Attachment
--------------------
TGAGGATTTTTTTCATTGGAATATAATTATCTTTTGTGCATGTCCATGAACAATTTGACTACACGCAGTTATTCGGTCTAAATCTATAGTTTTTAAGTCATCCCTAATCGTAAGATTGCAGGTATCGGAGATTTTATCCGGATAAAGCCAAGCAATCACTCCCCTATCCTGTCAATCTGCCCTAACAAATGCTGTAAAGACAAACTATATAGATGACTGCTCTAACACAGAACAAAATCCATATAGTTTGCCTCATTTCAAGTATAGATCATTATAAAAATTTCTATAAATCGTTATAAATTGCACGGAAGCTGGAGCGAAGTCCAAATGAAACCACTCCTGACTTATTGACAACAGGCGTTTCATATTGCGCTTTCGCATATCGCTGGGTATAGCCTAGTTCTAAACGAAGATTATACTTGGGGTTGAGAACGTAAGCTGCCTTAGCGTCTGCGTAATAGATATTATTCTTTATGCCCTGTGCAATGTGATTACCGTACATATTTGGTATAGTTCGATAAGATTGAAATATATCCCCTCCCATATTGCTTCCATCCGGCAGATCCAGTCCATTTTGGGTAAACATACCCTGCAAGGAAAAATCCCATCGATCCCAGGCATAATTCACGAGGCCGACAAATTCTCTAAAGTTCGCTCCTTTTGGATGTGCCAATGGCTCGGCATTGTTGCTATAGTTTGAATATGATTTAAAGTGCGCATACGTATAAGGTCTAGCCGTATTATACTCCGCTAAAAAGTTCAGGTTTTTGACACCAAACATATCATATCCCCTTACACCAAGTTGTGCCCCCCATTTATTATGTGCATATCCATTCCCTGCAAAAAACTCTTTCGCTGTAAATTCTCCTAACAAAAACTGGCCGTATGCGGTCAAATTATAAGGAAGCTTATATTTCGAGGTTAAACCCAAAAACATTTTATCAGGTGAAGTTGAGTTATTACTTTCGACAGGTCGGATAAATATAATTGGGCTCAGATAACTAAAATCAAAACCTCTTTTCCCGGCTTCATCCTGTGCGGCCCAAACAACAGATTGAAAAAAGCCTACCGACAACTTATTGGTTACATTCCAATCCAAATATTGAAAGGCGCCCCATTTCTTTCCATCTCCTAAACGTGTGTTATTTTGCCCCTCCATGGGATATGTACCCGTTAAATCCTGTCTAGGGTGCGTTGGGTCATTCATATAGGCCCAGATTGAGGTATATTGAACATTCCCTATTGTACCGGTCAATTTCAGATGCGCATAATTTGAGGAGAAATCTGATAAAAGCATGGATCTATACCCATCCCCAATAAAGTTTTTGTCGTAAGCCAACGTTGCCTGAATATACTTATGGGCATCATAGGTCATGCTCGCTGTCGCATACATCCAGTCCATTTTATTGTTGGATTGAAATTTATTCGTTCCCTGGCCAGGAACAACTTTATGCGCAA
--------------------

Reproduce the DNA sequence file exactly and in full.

TGAGGATTTTTTTCATTGGAATATAATTATCTTTTGTGCATGTCCATGAACAATTTGACTACACGCAGTTATTCGGTCTAAATCTATAGTTTTTAAGTCATCCCTAATCGTAAGATTGCAGGTATCGGAGATTTTATCCGGATAAAGCCAAGCAATCACTCCCCTATCCTGTCAATCTGCCCTAACAAATGCTGTAAAGACAAACTATATAGATGACTGCTCTAACACAGAACAAAATCCATATAGTTTGCCTCATTTCAAGTATAGATCATTATAAAAATTTCTATAAATCGTTATAAATTGCACGGAAGCTGGAGCGAAGTCCAAATGAAACCACTCCTGACTTATTGACAACAGGCGTTTCATATTGCGCTTTCGCATATCGCTGGGTATAGCCTAGTTCTAAACGAAGATTATACTTGGGGTTGAGAACGTAAGCTGCCTTAGCGTCTGCGTAATAGATATTATTCTTTATGCCCTGTGCAATGTGATTACCGTACATATTTGGTATAGTTCGATAAGATTGAAATATATCCCCTCCCATATTGCTTCCATCCGGCAGATCCAGTCCATTTTGGGTAAACATACCCTGCAAGGAAAAATCCCATCGATCCCAGGCATAATTCACGAGGCCGACAAATTCTCTAAAGTTCGCTCCTTTTGGATGTGCCAATGGCTCGGCATTGTTGCTATAGTTTGAATATGATTTAAAGTGCGCATACGTATAAGGTCTAGCCGTATTATACTCCGCTAAAAAGTTCAGGTTTTTGACACCAAACATATCATATCCCCTTACACCAAGTTGTGCCCCCCATTTATTATGTGCATATCCATTCCCTGCAAAAAACTCTTTCGCTGTAAATTCTCCTAACAAAAACTGGCCGTATGCGGTCAAATTATAAGGAAGCTTATATTTCGAGGTTAAACCCAAAAACATTTTATCAGGTGAAGTTGAGTTATTACTTTCGACAGGTCGGATAAATATAATTGGGCTCAGATAACTAAAATCAAAACCTCTTTTCCCGGCTTCATCCTGTGCGGCCCAAACAACAGATTGAAAAAAGCCTACCGACAACTTATTGGTTACATTCCAATCCAAATATTGAAAGGCGCCCCATTTCTTTCCATCTCCTAAACGTGTGTTATTTTGCCCCTCCATGGGATATGTACCCGTTAAATCCTGTCTAGGGTGCGTTGGGTCATTCATATAGGCCCAGATTGAGGTATATTGAACATTCCCTATTGTACCGGTCAATTTCAGATGCGCATAATTTGAGGAGAAATCTGATAAAAGCATGGATCTATACCCATCCCCAATAAAGTTTTTGTCGTAAGCCAACGTTGCCTGAATATACTTATGGGCATCATAGGTCATGCTCGCTGTCGCATACATCCAGTCCATTTTATTGTTGGATTGAAATTTATTCGTTCCCTGGCCAGGAACAACTTTATGCGCAA